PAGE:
My colleagues and I at Good Jobs First were excited at the publication of the New York Times series on the “United States of Subsidies,” since it brings a great deal of attention to a problem—corporate abuse of economic development assistance—that we have been working on for more than a decade.
We were also pleased to see the online database that the Times posted to go along with the articles. We had provided a copy of the master spreadsheet for our Subsidy Tracker database to Louise Story, the author of the series, and she made extensive use of it. Although the Times obtained some information from other sources, it appears that about 98 percent of their company-specific listings come from Subsidy Tracker. (SEE UPDATE BELOW.)
Now that we have had a few days to examine the Times database, we see that there are some flaws in the way the paper used our data.
First, a few words on Subsidy Tracker. In recent years, a growing number of states began to put company-specific information on at least some of their economic development awards—grants, tax credits, tax abatements, etc.—online. This was often in response to the subsidy accountability movement that we and our allies have built.
The problem was that these disclosures usually happened via hard-to-find reports and web pages that were often difficult to search even when you did locate them. Good Jobs First decided to collect all these disclosures and combine them into one national search tool. We introduced Subsidy Tracker in December 2010 with 43,000 listings from 124 subsidy programs in 27 states.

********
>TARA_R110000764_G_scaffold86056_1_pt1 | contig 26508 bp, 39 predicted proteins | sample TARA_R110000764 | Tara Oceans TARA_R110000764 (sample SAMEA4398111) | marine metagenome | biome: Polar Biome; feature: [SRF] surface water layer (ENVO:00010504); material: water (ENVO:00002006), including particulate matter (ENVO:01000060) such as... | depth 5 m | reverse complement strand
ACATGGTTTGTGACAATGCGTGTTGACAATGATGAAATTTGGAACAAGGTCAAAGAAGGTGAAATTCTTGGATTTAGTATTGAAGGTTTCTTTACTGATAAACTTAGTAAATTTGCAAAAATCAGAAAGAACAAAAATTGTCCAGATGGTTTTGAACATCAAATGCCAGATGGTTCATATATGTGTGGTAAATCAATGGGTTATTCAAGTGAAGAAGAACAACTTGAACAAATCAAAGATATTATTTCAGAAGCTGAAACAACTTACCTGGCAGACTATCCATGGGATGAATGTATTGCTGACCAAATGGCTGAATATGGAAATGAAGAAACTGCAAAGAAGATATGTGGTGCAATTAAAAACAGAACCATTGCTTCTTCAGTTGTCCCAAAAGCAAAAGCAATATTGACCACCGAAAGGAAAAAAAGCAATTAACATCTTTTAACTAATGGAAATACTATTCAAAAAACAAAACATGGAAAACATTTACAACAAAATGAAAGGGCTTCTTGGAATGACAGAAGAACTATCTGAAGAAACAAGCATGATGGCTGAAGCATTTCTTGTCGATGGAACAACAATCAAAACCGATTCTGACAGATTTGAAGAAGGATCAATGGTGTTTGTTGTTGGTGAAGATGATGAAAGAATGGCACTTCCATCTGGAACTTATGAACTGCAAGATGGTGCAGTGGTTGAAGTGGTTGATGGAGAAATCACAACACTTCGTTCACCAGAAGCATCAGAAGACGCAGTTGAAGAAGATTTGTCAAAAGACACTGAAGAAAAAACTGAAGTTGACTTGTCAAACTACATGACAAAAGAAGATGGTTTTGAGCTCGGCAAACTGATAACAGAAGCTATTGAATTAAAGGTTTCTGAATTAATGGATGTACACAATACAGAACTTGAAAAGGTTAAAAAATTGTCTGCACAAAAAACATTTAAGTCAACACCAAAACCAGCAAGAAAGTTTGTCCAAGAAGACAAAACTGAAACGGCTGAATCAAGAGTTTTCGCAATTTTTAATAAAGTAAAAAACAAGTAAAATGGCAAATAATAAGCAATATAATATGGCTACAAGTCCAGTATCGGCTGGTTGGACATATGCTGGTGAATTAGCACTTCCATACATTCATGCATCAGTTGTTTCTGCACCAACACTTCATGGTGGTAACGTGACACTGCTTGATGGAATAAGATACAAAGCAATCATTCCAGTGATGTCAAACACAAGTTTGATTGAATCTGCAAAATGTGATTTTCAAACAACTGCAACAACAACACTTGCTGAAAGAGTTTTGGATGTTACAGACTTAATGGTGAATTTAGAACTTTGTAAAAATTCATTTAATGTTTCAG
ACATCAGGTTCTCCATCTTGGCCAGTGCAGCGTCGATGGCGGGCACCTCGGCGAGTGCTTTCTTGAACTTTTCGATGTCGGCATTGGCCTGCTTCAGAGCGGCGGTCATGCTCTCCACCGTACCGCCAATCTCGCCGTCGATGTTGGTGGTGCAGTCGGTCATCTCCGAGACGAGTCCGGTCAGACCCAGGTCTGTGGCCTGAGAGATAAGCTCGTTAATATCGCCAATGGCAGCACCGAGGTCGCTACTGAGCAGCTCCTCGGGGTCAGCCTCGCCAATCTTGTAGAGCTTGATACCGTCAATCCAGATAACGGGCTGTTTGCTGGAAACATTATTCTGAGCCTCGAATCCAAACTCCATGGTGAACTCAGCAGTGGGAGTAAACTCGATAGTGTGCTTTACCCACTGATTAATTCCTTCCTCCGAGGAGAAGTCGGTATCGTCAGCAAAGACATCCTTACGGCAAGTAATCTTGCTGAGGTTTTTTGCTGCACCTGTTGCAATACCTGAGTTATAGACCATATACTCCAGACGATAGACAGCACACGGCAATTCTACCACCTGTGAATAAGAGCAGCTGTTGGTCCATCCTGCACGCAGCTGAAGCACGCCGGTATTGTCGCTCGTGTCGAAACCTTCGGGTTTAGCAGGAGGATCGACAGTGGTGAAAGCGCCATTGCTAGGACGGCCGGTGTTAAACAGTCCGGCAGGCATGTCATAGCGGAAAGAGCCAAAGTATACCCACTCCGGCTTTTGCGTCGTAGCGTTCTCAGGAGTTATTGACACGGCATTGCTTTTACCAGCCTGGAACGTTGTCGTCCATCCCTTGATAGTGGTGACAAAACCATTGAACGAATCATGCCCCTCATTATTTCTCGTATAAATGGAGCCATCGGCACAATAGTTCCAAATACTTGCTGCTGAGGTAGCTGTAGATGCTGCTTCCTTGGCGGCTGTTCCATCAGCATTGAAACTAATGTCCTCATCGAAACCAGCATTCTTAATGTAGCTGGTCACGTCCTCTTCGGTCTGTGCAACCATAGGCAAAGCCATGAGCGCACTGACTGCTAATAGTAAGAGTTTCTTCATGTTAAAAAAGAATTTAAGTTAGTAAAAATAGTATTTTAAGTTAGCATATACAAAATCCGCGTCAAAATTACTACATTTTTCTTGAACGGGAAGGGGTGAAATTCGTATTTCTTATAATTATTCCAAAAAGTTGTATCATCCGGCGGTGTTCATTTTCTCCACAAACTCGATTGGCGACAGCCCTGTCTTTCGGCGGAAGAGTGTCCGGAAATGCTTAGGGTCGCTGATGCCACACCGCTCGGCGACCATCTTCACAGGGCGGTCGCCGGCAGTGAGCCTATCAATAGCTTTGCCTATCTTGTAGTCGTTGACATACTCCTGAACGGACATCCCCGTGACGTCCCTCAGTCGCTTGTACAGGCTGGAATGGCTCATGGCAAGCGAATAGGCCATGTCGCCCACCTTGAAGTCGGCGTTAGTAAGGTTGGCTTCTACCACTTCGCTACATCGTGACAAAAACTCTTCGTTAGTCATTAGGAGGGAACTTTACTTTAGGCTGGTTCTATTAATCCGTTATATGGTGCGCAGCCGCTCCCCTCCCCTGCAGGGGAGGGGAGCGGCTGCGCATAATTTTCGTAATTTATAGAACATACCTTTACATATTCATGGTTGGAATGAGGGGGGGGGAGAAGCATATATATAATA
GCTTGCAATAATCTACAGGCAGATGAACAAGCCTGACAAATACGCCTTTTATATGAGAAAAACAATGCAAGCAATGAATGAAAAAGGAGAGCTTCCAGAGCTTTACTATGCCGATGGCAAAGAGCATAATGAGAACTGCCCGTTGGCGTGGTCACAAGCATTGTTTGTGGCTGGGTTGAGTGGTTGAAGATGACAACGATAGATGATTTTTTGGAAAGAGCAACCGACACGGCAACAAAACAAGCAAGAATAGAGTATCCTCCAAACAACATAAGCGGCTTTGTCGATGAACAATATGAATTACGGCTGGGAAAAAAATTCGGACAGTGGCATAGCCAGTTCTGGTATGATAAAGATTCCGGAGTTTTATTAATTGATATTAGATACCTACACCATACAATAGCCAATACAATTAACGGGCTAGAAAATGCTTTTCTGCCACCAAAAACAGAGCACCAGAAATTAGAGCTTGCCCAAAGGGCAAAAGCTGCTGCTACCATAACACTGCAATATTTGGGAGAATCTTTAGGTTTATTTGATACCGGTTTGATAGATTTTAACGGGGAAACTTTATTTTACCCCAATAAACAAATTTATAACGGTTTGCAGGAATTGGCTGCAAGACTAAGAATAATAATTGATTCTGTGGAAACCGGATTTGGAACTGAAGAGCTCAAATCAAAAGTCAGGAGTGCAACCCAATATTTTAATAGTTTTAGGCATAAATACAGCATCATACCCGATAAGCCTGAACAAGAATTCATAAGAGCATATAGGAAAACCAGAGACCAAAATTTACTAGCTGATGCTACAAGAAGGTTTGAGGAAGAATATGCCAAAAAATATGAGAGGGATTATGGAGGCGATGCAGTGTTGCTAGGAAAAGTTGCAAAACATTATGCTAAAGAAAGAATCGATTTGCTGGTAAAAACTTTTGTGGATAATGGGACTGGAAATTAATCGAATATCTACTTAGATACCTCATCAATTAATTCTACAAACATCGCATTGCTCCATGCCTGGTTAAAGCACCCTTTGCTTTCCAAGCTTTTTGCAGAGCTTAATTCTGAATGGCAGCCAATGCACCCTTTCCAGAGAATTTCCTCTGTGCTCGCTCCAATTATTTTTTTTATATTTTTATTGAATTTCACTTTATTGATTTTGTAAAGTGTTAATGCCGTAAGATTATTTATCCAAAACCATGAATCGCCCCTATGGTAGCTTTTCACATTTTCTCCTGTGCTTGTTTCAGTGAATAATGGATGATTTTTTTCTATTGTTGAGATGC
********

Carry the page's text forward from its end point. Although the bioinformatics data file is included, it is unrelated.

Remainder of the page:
Over the following two years, we have expanded that to the current total of 247,000 listings from 409 programs in all 50 states and the District of Columbia. That expansion was not due entirely to wider official online transparency. Using open records requests, we also obtained unpublished data on scores of additional programs (the total is currently 89). By posting this information to Subsidy Tracker, we became, in effect, the original online disclosure source for these programs.
In recent months we’ve begun applying this approach to city and county subsidy programs, which are far behind their state counterparts in terms of online disclosure.
Despite all this effort, we recognized that we still could not claim to have captured anywhere near all the subsidy awards that have been made across the country. Not only did we still lack many programs, we also have irregular numbers of years of data among programs. That’s why we have not yet built into Subsidy Tracker a feature that enables instant aggregation of all the awards going to a particular company.
Along with the remaining gaps in the data, there is much that needs to be done with regard to the listings we do have to allow accurate aggregation. This includes the standardization of the variations in company names in our source materials, linking of parent and subsidiary companies, and accounting for mergers and acquisitions. There’s also the problem that some states report subsidy amounts for single years and others for multiple ones. These challenges are all part of our future work plan.
After getting our raw data, the Times did not consult with us on exactly how it would be used. We thus had no opportunity to warn the paper against the perils of aggregation. Specifically, we were not aware of the paper’s plans to create what it calls its $100 Million Club.